Our approach has always combined a strong theoretical framework with creativity, imagination and a curiosity to learn and experiment. We want the commissions to scrutinise and investigate our proposition through experimental and thought-provoking art. The creative tension between the two disciplines of art and science, are, we hope, what will make this programme unique, and will build the foundation for future commissions.

In order for us to live well together, People United believes that we need to strengthen our capacity for empathy, compassion, friendship, social connection and concern for others, including future generations. There are many things that moderate our capacity for kindness, and wider socio-economic factors such as inequality and prejudice cannot be ignored. However, we believe the relatively straightforward concept of kindness is something that most people can understand and appreciate, and as such it can be a stepping stone towards other attitudes and behaviours that may help us to tackle more complex challenges such as environmental sustainability and global poverty.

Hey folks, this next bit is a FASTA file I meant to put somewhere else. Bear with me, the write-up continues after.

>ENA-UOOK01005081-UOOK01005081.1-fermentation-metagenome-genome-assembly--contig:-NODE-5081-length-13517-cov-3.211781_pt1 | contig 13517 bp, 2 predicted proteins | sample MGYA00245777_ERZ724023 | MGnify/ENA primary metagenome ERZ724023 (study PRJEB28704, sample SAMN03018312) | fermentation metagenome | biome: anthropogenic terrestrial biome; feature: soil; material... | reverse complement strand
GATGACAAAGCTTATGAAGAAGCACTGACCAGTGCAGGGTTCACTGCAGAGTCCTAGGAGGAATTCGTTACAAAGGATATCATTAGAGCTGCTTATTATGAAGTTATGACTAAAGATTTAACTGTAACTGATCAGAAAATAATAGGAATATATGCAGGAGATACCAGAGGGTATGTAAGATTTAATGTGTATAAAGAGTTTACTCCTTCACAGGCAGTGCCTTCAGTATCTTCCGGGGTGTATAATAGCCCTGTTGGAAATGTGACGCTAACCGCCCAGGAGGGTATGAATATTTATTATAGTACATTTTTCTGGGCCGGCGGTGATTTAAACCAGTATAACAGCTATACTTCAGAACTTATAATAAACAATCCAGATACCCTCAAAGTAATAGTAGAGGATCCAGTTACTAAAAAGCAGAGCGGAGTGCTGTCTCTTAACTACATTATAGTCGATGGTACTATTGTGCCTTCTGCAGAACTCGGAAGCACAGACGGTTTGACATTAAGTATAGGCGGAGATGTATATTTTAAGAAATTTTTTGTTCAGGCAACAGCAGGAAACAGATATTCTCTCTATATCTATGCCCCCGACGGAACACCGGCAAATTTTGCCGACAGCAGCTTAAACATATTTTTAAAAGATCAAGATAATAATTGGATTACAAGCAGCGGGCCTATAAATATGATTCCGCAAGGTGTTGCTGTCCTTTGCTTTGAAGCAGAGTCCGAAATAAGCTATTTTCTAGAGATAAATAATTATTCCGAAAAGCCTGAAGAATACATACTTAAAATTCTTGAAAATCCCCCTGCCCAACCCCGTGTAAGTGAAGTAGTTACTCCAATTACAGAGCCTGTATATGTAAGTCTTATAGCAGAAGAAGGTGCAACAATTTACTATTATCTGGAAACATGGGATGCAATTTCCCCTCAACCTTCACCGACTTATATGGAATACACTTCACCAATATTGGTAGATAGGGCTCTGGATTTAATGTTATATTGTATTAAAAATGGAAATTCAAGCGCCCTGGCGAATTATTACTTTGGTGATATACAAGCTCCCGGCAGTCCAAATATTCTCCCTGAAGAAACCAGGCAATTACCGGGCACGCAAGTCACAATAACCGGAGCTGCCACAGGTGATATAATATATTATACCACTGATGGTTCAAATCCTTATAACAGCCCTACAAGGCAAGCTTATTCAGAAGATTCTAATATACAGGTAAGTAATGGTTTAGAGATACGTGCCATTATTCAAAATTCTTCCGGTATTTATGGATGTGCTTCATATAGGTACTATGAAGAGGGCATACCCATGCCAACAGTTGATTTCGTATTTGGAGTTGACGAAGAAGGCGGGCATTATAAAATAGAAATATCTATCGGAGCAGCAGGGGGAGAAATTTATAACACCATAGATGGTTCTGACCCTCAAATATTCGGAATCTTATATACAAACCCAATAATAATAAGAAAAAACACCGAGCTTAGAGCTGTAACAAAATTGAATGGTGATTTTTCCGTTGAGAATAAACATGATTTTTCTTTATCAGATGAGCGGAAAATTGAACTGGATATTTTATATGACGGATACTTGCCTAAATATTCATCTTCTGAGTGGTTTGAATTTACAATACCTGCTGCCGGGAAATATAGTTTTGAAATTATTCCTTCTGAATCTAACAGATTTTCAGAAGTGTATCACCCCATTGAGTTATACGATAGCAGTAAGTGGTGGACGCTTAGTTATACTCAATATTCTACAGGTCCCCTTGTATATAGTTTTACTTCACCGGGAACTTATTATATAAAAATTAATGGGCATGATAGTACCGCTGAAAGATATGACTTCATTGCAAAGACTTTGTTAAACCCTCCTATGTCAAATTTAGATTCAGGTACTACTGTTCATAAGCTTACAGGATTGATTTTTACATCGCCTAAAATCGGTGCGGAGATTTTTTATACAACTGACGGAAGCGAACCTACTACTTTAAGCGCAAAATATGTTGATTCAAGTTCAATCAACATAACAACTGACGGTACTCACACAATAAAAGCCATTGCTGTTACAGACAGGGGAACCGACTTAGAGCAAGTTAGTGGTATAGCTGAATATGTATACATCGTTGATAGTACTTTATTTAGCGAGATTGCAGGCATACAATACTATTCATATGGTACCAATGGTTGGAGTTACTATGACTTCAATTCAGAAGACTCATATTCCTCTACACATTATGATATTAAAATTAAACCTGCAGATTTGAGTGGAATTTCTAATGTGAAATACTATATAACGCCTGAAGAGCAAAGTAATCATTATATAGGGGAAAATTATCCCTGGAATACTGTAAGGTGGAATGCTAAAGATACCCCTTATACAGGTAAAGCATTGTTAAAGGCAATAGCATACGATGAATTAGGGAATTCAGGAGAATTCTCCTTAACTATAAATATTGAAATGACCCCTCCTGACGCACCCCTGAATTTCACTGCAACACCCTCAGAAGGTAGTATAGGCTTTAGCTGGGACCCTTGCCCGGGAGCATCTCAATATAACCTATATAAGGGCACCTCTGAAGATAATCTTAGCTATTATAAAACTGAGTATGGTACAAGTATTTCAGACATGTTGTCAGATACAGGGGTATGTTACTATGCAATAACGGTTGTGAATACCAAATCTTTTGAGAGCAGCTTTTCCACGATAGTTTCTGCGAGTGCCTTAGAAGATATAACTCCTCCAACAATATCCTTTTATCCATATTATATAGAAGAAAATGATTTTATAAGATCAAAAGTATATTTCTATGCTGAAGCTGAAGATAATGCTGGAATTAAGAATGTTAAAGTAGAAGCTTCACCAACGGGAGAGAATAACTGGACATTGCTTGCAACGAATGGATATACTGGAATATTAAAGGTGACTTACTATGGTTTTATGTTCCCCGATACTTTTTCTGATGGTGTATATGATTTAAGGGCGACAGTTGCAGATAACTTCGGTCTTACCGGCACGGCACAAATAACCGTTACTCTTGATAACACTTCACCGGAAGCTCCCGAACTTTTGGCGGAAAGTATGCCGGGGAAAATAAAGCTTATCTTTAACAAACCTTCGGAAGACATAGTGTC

Our ‘Arts and Kindness’ paper is just the beginning of our journey and it asks as many questions as it answers. We intend to develop this research further and are open to new thoughts and ideas and are excited to see how the artists we are working with build on these ideas. We are continuing to explore and develop our arts and kindness model, and are developing an evaluation tool based on scientifically validated metrics which will measure the impact of arts experiences on pro-social attitudes and behaviours. We are aware that kindness is only one part of a broader solution, but with its essential orientation towards ‘other’ thinking, we think kindness is an idea whose time has come.

Jo Broadwood is Head of Research and Innovation at People United and Sarah Fox is Project Manager at People United.

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Image of Sarah Fox